BABYLON’s Cast On How the Show Has Changed Their Opinions of Policing
James Nesbitt (Richard Miller), Paterson Joseph (Charles Inglis), Nicola Walker (Sharon Franklin), Jonny Sweet (Tom Oliver), Adam Deacon (Robbie) and Jill Halfpenny (Davina) discuss the extensive research they did before taking on their roles and how their involvement in the series has affected their opinion of the police.
James Nesbitt: I think publications beforehand, particularly on the right of the political spectrum, might have thought that this was going to be a police-bashing exercise. And I think, if anything, it’s the opposite of that. I think I’ve taken from it the enormous difficulty the police are under. Of course I’d seen that, growing up in Northern Ireland. But I think nowadays, with the fact that everyone is a news cameraman, it makes it harder than ever. Camera phones are slightly the bane of my life, but they’re certainly the bane of the police’s life as well. When we filmed in Miller’s office, I’d stand there and look out over the whole of London, and it was very helpful in reminding you of the impossibility of that job, of trying to govern and protect an entire city. Of trying to make the right decisions when there are those in politics who are against you, and the public are against you. But one of the things that was important for me to remember was that kids still want to join the police when they grow up, and that says something about the police. That doesn’t seem to have been lost.
Paterson Joseph: Babylon has definitely added a degree of sympathy to my opinion of those at the top of the major police forces in the UK. Their challenges in a digital age, to keep us safe but keep us totally informed, are monumental and unenviable. At the same time I think they need to truly work on being transparent about their major flaws: Racism, sexism and bullying.
Nicola Walker: I completely respect the job our police do. I knew nothing about this level of it before. I had a very funny incident happen to me after the pilot episode went out. Standing getting some money out of a cash machine, I felt someone behind me, and I turned, suspiciously, like many Londoners do, and it was an armed police officer in full gear. And I went “Oh, I don’t have to worry about you being there.” And they pulled up in their van and said they’d watched Babylon and really enjoyed it. And I said “I’m sorry, I don’t have anything to do with the boots on the ground, I’m one of the top brass.” And he said “Yeah, you’re one of the top brass, you don’t know what’s going on.” We spoke to some people who are or were really high-ranking in the force, and the respect I have for what they do is enormous. The amount of pressure they are under. One man, who’s retired now, said the things he misses are the chronically stressful situations, which ordinary people would run away from. That’s when he would step forward. It’s just a completely different mind-set.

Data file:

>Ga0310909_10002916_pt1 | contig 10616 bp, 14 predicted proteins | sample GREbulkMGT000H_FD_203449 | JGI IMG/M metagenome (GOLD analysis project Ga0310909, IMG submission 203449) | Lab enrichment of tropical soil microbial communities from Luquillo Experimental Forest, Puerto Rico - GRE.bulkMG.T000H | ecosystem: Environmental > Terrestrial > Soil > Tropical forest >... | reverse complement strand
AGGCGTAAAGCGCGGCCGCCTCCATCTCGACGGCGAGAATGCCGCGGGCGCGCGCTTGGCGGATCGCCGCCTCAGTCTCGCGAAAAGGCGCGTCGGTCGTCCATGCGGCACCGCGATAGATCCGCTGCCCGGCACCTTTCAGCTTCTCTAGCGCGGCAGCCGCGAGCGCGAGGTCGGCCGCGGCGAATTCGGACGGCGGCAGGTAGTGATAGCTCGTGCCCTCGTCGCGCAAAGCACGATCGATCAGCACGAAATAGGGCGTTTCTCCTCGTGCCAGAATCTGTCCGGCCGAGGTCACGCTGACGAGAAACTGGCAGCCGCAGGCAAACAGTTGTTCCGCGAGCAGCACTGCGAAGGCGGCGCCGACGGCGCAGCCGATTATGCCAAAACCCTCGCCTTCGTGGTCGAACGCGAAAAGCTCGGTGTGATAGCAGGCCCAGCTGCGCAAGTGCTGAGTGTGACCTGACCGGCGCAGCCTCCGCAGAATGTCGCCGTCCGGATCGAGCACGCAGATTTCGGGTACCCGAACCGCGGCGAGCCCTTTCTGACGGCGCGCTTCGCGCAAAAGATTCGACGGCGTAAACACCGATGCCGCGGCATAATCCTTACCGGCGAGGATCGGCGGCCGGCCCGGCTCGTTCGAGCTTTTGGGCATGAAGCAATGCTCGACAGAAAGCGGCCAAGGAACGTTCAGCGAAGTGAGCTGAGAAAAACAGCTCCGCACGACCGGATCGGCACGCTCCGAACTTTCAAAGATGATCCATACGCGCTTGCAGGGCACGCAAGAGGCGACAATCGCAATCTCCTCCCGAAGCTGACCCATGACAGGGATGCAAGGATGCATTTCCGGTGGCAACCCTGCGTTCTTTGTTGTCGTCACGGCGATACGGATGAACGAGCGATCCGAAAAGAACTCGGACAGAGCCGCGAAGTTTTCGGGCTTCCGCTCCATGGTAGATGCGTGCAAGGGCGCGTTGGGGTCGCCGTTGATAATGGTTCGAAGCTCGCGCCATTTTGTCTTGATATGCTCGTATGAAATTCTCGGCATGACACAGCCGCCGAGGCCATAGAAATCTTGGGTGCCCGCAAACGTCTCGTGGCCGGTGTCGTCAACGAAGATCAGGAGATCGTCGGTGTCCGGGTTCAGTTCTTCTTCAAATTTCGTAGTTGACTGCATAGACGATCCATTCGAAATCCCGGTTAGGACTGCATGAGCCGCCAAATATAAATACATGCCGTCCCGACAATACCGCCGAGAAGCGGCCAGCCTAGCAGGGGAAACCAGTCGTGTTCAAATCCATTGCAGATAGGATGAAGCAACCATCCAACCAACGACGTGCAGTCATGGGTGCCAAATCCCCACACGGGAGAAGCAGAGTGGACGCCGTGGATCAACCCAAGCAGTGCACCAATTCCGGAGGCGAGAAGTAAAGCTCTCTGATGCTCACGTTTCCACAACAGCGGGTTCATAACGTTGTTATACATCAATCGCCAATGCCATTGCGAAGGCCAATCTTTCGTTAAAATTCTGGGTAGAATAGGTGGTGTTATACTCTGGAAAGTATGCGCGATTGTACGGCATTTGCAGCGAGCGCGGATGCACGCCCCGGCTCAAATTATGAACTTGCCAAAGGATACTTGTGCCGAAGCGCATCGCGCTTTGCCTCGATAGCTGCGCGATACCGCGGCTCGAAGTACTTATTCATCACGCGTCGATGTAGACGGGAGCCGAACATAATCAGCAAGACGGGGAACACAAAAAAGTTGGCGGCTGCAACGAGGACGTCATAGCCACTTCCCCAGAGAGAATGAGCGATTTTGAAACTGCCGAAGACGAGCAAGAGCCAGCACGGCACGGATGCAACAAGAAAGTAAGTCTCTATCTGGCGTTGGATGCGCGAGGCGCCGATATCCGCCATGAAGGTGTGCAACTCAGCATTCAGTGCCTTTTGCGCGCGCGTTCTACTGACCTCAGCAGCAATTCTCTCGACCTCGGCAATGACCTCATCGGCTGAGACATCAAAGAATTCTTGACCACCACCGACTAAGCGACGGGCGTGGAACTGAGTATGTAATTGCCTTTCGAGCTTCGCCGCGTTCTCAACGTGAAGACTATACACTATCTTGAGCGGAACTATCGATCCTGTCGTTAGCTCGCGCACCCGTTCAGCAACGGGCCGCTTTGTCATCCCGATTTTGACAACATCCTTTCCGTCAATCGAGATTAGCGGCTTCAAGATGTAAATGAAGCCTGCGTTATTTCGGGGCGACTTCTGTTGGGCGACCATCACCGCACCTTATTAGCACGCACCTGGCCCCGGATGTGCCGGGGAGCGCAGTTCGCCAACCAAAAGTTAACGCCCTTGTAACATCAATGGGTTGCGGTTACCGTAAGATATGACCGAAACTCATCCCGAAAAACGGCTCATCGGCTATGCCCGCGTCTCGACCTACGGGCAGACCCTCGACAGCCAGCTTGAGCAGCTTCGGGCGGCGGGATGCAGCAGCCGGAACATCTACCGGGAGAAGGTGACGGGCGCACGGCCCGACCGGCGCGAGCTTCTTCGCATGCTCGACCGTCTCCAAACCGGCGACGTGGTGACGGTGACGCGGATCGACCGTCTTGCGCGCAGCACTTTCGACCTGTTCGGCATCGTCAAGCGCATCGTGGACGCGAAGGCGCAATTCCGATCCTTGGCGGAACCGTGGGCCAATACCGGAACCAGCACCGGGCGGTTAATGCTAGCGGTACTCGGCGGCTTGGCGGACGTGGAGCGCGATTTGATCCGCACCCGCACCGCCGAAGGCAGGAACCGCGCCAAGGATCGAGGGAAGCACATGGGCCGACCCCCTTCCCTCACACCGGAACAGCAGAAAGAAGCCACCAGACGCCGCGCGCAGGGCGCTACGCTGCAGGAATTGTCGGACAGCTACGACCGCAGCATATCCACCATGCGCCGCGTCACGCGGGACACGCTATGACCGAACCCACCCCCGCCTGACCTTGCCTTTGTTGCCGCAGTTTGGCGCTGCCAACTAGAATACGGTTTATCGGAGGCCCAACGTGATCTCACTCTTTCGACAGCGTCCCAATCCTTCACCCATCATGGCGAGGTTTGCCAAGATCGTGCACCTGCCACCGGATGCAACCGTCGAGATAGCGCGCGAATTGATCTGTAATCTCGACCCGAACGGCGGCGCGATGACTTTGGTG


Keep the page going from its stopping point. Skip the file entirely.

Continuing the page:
Jonny Sweet: I think I probably had a vague instinctive distrust of the police before, which was founded on very little. I don’t think this show assuages that entirely but I think it’s given me a more complicated sense of why the police is like it is, and how for ninety per cent of the time people are trying to do the right thing.
Adam Deacon: I think they’re in a really hard place. Obviously we need protection. But for the Armed Response guys it’s particularly hard. If they do their job, they’re going to get blamed, and if they don’t do their job, they’re probably going to get blamed. I think they’re in a hard place. But in doing this, and in making a documentary a few years back called Can We Trust the Police, I just think a lot of the police officers out there are confused. A lot of them want to do the best they can, but they feel like their hands are tied by the government. But I think there’s good police and bad police, the same as there are with any job.
Jill Halfpenny: I think what’s changed for me is I’d never really considered the level of criticism that they come under. I’d probably been the one criticizing before. I’d never really thought about the impact that would have, not only on them, but on their families as well. Even down to their children, who probably go to school the next day and have comments made to them about something that was on the news the night before. It’s a really tough job. But with the police I’ve spoken to, and in the books that I’ve read, it seems to be a compulsion for them – policemen and policewomen just have it in them. That’s what they want to do, and that’s why they put up with it.
Watch BABYLON Thursdays at 10/9C on SundaneTV.